The Tunnel

As I have said and written in many reviews and articles, I am 100% in favour of the connectivity between Gozo – the mainland and therefore to the outside world. Views are divisive. Some want time to stand still, as is.

Others say that Gozo will be inundated by cars. That Gozo will lose its rural aspects, etc. etc. All view this project from their personal expectations and aspects. Each and every one of all the people have a right to say and express their views.

Others still like to see the horses – donkeys – mules cantering from one village to the next as in past days.

This means that Gozo should stick with the title “The Island Where Time Stood Still.” Maybe this will also mean when Gozitan homes had no water – electricity – drainage – fridges – cookers – so on and so forth.

A very innovative third aspect was presented by the Hon Prime Minister Dr. Joseph Muscat, when he addressed a Labour Party Conference in Victoria recently, where he proposed that when the tunnel is built, a free bus service will be introduced from Victoria to the University – Mater Dei Hospital – Valletta, etc.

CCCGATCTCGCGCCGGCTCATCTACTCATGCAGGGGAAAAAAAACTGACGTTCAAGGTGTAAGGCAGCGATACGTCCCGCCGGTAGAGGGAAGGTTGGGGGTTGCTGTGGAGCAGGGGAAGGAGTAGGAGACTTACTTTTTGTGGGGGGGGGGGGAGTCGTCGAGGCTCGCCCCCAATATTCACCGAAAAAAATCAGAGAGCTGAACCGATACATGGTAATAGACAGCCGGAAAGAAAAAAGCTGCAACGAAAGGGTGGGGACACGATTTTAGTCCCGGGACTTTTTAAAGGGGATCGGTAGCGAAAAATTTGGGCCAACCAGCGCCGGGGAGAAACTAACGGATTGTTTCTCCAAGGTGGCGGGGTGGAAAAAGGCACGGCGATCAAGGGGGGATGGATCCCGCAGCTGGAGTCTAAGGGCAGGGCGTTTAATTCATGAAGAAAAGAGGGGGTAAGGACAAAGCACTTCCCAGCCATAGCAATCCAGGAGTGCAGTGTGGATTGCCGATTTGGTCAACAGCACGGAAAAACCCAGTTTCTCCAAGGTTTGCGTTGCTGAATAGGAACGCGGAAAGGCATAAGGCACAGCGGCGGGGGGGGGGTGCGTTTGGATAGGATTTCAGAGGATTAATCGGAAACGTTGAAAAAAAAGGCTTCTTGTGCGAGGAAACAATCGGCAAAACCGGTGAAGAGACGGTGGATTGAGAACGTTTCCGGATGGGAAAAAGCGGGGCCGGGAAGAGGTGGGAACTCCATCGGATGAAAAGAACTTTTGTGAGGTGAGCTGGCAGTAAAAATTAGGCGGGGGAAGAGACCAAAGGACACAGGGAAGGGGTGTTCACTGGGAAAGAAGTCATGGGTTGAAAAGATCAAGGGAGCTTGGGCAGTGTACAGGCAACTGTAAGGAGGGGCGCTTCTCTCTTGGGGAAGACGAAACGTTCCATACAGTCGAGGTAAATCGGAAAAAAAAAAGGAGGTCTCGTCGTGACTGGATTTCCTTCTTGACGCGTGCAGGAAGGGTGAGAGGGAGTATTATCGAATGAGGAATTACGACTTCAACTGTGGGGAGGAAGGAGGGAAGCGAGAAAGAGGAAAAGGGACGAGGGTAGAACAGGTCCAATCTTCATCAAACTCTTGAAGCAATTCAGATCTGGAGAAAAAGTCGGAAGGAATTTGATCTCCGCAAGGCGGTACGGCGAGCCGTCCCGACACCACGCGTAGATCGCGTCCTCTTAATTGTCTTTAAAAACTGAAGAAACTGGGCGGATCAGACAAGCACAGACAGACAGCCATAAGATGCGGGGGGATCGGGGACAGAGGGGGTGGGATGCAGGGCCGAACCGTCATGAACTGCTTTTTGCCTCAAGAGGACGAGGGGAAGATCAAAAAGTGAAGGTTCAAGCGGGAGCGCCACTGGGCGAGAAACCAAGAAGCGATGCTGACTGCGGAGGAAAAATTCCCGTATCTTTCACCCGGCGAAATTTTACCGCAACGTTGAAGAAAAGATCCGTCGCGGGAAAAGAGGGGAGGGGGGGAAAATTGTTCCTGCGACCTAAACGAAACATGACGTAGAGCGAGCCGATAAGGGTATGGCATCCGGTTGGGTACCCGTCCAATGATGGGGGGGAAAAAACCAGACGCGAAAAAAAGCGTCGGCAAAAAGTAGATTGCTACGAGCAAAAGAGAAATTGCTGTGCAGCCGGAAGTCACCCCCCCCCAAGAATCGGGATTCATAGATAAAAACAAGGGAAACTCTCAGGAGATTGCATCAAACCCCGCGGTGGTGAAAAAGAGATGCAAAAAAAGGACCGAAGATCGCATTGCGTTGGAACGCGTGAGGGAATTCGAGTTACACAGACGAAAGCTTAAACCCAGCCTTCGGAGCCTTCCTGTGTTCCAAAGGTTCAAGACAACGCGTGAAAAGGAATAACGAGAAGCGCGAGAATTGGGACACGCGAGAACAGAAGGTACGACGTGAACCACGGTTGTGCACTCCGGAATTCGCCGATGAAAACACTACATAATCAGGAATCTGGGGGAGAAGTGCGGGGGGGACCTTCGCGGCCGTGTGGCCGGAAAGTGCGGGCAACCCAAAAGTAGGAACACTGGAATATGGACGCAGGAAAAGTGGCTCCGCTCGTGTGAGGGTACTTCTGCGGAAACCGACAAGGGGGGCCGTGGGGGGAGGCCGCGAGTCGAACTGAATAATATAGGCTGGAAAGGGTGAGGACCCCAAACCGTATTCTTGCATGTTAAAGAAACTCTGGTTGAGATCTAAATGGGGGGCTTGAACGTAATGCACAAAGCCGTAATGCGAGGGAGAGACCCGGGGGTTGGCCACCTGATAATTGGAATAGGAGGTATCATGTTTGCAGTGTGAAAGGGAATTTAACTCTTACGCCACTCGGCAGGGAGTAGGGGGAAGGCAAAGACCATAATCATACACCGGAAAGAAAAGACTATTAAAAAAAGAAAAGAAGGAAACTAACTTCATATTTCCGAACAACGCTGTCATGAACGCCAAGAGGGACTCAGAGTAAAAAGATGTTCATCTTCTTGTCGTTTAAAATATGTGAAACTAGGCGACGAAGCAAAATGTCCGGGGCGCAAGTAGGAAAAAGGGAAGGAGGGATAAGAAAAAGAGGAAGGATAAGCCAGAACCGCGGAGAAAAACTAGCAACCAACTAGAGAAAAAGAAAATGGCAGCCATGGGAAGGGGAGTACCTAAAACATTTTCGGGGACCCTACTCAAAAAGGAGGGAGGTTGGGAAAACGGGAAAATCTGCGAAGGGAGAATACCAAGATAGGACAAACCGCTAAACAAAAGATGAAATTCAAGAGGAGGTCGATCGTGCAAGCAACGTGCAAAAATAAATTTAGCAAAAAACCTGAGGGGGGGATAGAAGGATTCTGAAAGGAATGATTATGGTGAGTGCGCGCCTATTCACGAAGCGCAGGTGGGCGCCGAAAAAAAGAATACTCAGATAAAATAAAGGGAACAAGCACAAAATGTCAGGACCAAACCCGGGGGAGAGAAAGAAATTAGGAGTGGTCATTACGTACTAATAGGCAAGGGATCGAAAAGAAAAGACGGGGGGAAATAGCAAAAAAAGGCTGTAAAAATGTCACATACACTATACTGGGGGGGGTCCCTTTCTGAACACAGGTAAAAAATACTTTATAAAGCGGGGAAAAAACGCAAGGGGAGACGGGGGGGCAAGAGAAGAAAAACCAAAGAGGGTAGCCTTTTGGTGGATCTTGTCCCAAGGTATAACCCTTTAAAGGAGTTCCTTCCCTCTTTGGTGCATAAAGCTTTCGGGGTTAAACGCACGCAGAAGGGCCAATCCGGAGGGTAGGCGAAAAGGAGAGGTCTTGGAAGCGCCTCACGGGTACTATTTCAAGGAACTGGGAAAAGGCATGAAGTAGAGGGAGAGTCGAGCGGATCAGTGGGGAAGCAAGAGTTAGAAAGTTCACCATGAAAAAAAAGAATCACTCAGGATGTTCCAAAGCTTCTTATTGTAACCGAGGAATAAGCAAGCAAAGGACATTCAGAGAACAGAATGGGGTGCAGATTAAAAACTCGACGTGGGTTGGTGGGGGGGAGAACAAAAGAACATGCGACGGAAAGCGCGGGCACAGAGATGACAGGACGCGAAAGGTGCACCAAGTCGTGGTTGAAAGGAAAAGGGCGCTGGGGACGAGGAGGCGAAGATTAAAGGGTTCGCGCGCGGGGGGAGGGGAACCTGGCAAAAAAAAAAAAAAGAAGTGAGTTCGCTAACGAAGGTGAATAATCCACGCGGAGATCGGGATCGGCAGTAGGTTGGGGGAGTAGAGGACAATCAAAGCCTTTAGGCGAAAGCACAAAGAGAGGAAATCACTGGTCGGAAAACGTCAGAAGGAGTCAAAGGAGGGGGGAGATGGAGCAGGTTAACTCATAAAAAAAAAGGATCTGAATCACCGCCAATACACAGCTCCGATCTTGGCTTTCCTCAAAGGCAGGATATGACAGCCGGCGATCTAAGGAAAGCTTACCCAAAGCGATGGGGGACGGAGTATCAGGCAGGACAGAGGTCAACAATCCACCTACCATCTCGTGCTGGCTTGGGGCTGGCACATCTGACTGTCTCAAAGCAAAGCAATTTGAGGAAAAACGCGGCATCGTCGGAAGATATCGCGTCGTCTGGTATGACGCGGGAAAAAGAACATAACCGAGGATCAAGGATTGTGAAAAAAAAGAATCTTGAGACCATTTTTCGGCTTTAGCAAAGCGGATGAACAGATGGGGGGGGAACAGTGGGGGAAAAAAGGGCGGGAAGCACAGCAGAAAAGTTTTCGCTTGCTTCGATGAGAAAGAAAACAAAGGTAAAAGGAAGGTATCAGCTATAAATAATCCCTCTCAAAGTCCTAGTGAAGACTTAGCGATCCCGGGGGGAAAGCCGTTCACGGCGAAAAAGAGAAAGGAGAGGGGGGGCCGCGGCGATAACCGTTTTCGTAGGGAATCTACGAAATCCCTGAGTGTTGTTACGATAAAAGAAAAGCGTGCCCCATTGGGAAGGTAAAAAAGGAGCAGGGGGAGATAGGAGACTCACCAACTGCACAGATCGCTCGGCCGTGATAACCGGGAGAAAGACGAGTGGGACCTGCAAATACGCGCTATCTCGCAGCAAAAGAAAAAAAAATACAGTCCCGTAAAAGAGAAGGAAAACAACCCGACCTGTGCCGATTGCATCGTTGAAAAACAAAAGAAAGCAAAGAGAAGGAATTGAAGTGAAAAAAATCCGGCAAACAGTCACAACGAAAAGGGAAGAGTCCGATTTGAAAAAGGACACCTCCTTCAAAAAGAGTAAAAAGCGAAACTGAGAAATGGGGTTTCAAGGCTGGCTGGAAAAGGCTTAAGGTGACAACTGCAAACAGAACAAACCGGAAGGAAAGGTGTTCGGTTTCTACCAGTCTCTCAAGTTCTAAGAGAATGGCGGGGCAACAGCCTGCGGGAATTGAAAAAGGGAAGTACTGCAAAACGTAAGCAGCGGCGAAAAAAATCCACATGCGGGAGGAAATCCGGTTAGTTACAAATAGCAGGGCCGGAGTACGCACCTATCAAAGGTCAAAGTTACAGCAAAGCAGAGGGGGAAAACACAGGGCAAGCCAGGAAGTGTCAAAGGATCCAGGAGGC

If this is implemented it would solve the issues of excessive cars crossings to and from, and the expense of the metro which some say will be too costly – it will mean less travelling time for Gozitans and also immediate access to different points without more vehicles on our roads.

I would opt for this option if it becomes a feasible reality.

So yes, as I see it, Gozo and the Gozitans as a whole are in the process of great achievements. Capital personal income is being enjoyed by the majority of Gozitans. Business is booming even during the winter shoulder months, whilst in the past shops – hotels – farmhouses had to close to be opened again in summer. Now Gozo is enjoying an all year round touristic influx.

Progress also brings with it counter problems. It is for the authoritative planners to plan and solve these new problems. Therefore let us, as stated in the article’s opening, view things in a positive and optimistic view instead of dwelling on the negative aspects.”

Photograph by Alain Salvary